Then I realised something. After this scene, the camera never cuts away all the way to the end. I went back and watched the movie from the beginning and realised the camera never cuts away during the entire movie. Not one of the greatest scenes in the history of anime after all. Cannon Fodder is the greatest one-take in the history of anime, and if it were in live action then it would be the best in cinema, period.
It's nothing but one ingenious transition to another, creating the feeling of being immersed in a city swarming with life at every corner. Katsuhiro Otomo is one of anime's greatest directors, tragically underrated or brushed off as just 'the guy who made Akira', but he is so much more than Akira, he's a visionary filmmaker continually striving to define anime as a brilliant medium to show us all the wondrous possibilities of the animated moving image.read more
Probably the most underrated anime piece of all time.
Magnetic Rose really shows how far animation can go in terms of direction and perfect pacing. Some of this was probably the inspiration to much of Cowboy Bebop, redefined space sci-fi anime by allowing music to take a much larger role in the story telling. There is some nice CGI that doesn't distract from the film.
The story, which I heard was co-written by Satoshi Kon, is very memorable and well-plotted. It's obvious that much work has gone into perfectly balancing the scenes and using them wisely to help develop the characters in such a short time.
The artwork and animation are almost unparalleled. I rarely see animation so fluid, detailed and beautiful, in either anime or western animation. The characters are always doing something, even while they are talking, albeit subtly, it helps to develop who the characters are. I think the animation rivals that of Akira, Wings of Honneamise and Angel's Egg.
The music is beautiful, fully orchestrated and operatic. It's very well paced with the progression of the scenes to such a high degree, it is a work of technical expertise. Even if you dislike opera, you will still probably enjoy how it fits with the scenes, the story, and the plot. It gels nicely.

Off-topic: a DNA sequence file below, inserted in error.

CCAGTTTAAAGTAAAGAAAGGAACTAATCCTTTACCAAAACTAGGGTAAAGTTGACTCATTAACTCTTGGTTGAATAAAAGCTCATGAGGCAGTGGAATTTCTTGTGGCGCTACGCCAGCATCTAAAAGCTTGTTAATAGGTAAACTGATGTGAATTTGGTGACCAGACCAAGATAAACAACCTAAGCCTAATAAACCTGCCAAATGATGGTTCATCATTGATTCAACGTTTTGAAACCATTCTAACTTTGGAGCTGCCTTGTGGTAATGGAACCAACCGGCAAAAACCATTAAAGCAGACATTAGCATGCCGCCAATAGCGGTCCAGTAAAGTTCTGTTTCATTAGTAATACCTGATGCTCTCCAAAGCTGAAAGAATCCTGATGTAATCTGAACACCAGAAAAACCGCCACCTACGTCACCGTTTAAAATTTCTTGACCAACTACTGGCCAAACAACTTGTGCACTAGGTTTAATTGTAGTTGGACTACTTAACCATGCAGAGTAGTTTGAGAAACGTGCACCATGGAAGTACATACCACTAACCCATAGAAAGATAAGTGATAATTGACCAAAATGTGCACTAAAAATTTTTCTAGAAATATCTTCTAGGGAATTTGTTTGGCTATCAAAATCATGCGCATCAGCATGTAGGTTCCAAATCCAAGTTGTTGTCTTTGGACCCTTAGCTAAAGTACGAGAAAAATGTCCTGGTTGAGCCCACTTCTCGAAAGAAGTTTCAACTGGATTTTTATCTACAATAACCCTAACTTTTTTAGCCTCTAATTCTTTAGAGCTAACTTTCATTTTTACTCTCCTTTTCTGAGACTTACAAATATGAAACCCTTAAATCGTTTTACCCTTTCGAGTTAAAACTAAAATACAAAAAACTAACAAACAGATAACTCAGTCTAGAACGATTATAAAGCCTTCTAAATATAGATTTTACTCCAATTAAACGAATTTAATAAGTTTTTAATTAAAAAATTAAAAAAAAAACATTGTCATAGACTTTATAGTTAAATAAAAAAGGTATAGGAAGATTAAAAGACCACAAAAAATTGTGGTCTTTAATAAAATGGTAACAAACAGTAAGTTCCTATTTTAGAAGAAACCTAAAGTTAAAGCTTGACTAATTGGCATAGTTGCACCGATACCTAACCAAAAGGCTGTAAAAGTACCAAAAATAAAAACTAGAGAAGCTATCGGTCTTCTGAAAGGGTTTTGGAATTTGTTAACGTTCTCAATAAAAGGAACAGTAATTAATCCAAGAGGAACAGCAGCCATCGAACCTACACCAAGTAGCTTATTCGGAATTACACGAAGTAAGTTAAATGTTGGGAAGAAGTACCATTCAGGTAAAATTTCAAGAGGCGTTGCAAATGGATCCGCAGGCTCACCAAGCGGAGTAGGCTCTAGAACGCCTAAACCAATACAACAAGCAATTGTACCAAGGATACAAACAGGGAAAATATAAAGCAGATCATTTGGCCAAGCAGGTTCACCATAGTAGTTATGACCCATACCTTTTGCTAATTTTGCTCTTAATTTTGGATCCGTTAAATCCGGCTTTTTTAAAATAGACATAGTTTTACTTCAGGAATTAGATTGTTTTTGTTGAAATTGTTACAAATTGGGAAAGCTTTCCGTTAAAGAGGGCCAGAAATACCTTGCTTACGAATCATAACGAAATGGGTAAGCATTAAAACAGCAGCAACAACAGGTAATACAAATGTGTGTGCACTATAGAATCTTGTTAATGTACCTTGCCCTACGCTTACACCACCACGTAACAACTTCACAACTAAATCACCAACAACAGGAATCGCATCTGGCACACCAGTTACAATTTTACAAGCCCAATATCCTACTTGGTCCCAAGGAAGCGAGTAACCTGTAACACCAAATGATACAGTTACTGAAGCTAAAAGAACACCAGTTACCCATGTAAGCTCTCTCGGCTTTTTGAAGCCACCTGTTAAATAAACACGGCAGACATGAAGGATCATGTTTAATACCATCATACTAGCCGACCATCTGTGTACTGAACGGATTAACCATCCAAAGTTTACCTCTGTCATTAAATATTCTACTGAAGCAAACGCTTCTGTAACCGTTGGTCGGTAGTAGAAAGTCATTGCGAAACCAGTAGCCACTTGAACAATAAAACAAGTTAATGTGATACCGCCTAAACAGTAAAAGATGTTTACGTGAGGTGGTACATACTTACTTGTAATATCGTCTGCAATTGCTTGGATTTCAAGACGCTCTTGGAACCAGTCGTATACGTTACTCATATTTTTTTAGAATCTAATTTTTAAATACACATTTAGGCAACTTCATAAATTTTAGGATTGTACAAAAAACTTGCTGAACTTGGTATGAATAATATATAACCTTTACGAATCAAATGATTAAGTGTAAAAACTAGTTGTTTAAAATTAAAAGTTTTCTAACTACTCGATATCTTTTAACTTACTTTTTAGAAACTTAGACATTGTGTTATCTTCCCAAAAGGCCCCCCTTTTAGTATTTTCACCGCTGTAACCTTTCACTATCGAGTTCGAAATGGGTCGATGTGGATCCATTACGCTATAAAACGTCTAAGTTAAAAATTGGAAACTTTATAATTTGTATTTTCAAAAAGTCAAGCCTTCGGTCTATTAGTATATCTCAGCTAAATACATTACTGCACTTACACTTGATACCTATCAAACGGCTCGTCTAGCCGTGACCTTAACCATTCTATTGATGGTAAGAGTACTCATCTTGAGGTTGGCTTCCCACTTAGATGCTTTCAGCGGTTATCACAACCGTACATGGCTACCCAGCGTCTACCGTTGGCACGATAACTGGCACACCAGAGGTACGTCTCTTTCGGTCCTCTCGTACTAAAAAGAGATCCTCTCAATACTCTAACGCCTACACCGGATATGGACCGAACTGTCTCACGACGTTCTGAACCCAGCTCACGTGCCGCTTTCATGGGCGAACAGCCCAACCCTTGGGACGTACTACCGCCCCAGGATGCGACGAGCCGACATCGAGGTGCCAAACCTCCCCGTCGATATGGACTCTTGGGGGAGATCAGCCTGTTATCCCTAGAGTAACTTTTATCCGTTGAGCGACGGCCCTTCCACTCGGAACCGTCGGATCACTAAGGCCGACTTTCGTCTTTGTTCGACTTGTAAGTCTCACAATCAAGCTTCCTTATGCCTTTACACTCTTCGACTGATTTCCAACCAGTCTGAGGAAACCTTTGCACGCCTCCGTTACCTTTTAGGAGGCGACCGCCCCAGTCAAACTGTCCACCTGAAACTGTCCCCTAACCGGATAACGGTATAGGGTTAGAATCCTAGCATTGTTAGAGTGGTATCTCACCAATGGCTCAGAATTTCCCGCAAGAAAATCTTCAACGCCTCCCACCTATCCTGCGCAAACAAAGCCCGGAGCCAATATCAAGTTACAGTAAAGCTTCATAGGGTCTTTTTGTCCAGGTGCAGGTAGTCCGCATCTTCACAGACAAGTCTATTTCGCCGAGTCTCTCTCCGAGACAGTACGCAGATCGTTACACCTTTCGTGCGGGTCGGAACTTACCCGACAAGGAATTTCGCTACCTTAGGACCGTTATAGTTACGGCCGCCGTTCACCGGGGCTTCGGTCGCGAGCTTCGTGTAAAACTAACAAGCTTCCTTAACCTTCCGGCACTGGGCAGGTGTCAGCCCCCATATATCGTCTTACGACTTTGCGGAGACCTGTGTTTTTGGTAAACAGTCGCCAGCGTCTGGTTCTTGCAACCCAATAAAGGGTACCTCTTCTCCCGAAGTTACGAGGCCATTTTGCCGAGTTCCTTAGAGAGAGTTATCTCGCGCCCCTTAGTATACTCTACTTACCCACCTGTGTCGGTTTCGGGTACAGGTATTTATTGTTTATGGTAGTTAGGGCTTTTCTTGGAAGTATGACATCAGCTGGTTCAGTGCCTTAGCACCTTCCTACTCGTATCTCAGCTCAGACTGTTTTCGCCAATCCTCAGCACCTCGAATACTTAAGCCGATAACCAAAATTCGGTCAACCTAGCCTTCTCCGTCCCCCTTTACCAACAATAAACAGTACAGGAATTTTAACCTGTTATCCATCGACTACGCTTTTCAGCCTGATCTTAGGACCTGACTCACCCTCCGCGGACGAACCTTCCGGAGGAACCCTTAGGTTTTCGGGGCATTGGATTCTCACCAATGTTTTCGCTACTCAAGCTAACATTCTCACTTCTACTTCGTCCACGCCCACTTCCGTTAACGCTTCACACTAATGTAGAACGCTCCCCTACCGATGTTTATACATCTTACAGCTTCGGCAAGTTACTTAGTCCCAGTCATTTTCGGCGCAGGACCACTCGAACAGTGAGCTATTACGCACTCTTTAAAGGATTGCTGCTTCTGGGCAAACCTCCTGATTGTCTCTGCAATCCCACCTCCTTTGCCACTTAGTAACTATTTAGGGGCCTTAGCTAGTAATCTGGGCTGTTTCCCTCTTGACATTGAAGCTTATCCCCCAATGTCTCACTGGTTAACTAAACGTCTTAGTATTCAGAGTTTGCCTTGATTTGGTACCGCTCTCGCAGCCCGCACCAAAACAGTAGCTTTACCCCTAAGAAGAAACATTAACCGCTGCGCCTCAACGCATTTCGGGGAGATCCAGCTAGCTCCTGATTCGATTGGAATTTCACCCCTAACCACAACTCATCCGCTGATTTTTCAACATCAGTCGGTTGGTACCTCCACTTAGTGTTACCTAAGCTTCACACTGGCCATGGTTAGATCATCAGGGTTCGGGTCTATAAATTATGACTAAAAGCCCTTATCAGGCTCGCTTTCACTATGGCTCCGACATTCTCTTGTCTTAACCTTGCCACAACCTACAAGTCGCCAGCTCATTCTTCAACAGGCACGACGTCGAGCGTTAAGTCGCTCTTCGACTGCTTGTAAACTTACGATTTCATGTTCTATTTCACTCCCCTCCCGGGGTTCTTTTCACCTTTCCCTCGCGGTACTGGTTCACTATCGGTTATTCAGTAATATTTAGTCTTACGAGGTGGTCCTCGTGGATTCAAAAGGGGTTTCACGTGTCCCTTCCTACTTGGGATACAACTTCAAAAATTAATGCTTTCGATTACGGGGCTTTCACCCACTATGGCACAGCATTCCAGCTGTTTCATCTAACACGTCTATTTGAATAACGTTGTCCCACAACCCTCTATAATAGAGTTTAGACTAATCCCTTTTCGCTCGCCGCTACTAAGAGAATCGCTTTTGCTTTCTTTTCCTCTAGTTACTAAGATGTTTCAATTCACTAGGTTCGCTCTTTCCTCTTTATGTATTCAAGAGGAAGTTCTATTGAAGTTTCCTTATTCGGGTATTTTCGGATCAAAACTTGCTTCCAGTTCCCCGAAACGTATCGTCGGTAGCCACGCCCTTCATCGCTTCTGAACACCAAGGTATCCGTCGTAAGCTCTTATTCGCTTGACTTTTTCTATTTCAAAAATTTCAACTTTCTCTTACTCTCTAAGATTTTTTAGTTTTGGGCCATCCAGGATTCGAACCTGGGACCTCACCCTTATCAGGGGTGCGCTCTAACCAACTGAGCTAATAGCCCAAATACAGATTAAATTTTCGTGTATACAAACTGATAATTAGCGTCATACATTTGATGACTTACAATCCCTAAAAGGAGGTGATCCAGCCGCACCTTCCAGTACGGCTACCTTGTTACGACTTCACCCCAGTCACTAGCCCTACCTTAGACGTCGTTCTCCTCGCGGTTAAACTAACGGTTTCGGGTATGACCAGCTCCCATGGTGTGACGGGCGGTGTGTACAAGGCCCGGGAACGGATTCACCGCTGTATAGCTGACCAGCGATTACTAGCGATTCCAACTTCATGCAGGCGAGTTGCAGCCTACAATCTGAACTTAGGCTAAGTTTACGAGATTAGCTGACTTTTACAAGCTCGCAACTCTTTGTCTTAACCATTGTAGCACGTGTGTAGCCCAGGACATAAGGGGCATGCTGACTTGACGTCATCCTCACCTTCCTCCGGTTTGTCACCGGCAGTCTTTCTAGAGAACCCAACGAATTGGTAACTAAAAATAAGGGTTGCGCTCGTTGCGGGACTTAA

Overall, Magnetic Rose is my favorite sci-fi anime. I wouldn't really consider the short length a flaw, since I consider that this film is a piece, and makes good with the time it's allotted to. Had it been longer though, we could learn a bit more about the characters, which could increase its lasting appeal. However, I firmly believe that this beautiful piece of art is a masterpiece. read more
Memories is an anime movie co-produced by Madhouse Studios and Studio 4°C, and it also was co-directed by Tensai Okamura, Kouji Morimoto and Katsuhiro Otomo. It is a collection of three short movie, each directed by one different director and every one are adaptations of three of Otomo's short stories.
I am going to address every story separately, as I think everything will be clearer this way. I am also going to say my final remarks at the end.
This is the only short of the three that deserves to be called Memories. The atmosphere is done in an incredible way that always leaves the viewer on the edge of his seat, expecting something to happen and creating even more tension in the process. The visual style plays a big part on that and it also is pretty and well-detailed, but visually old.
This short as a whole is incredible, actually, I think that it would have been actually better as a sole and full-length movie, as that way we would have been able to explore this wonderfully tragic story with more time and it wouldn't have to be paired with the other movies. Needless to say after that, Magnetic Rose is my favorite short of this collection and the best one, by far.
Supposedly, this short was comedy, but no one in the room I watched it laughed. More than that, the story feels unimaginative and the characters are so ridiculously dumb that it makes you wonder how they became scientists of that level. Despite that, I got to say that it is very pretty, albeit a bit old-styled.